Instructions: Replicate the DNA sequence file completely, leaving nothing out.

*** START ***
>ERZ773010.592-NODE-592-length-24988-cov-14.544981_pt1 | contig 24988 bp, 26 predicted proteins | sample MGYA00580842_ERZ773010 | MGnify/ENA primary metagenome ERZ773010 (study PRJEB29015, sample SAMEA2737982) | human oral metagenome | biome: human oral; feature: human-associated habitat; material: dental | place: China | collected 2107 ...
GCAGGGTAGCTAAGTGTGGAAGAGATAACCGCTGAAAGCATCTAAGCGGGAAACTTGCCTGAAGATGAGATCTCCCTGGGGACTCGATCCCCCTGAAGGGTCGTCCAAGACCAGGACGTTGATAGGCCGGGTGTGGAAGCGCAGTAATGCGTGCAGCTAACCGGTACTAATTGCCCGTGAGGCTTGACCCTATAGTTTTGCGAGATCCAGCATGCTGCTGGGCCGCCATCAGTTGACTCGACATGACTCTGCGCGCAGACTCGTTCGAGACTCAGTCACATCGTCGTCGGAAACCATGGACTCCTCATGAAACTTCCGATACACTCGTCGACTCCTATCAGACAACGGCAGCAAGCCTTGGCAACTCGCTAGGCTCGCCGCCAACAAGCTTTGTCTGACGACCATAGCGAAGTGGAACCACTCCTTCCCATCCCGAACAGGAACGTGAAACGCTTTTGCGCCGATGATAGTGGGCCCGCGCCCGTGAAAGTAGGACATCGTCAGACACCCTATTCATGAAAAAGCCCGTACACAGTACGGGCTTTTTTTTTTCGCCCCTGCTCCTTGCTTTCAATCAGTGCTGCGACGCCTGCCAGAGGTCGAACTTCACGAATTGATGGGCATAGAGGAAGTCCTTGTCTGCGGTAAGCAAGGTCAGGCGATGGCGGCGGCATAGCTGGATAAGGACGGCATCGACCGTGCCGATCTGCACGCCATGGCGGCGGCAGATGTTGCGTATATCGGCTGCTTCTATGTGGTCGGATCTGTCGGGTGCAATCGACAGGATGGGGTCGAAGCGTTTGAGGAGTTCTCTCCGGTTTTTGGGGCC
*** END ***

>ERZ773010.592-NODE-592-length-24988-cov-14.544981_pt1 | contig 24988 bp, 26 predicted proteins | sample MGYA00580842_ERZ773010 | MGnify/ENA primary metagenome ERZ773010 (study PRJEB29015, sample SAMEA2737982) | human oral metagenome | biome: human oral; feature: human-associated habitat; material: dental | place: China | collected 2107 ...
GCAGGGTAGCTAAGTGTGGAAGAGATAACCGCTGAAAGCATCTAAGCGGGAAACTTGCCTGAAGATGAGATCTCCCTGGGGACTCGATCCCCCTGAAGGGTCGTCCAAGACCAGGACGTTGATAGGCCGGGTGTGGAAGCGCAGTAATGCGTGCAGCTAACCGGTACTAATTGCCCGTGAGGCTTGACCCTATAGTTTTGCGAGATCCAGCATGCTGCTGGGCCGCCATCAGTTGACTCGACATGACTCTGCGCGCAGACTCGTTCGAGACTCAGTCACATCGTCGTCGGAAACCATGGACTCCTCATGAAACTTCCGATACACTCGTCGACTCCTATCAGACAACGGCAGCAAGCCTTGGCAACTCGCTAGGCTCGCCGCCAACAAGCTTTGTCTGACGACCATAGCGAAGTGGAACCACTCCTTCCCATCCCGAACAGGAACGTGAAACGCTTTTGCGCCGATGATAGTGGGCCCGCGCCCGTGAAAGTAGGACATCGTCAGACACCCTATTCATGAAAAAGCCCGTACACAGTACGGGCTTTTTTTTTTCGCCCCTGCTCCTTGCTTTCAATCAGTGCTGCGACGCCTGCCAGAGGTCGAACTTCACGAATTGATGGGCATAGAGGAAGTCCTTGTCTGCGGTAAGCAAGGTCAGGCGATGGCGGCGGCATAGCTGGATAAGGACGGCATCGACCGTGCCGATCTGCACGCCATGGCGGCGGCAGATGTTGCGTATATCGGCTGCTTCTATGTGGTCGGATCTGTCGGGTGCAATCGACAGGATGGGGTCGAAGCGTTTGAGGAGTTCTCTCCGGTTTTTGGGGCC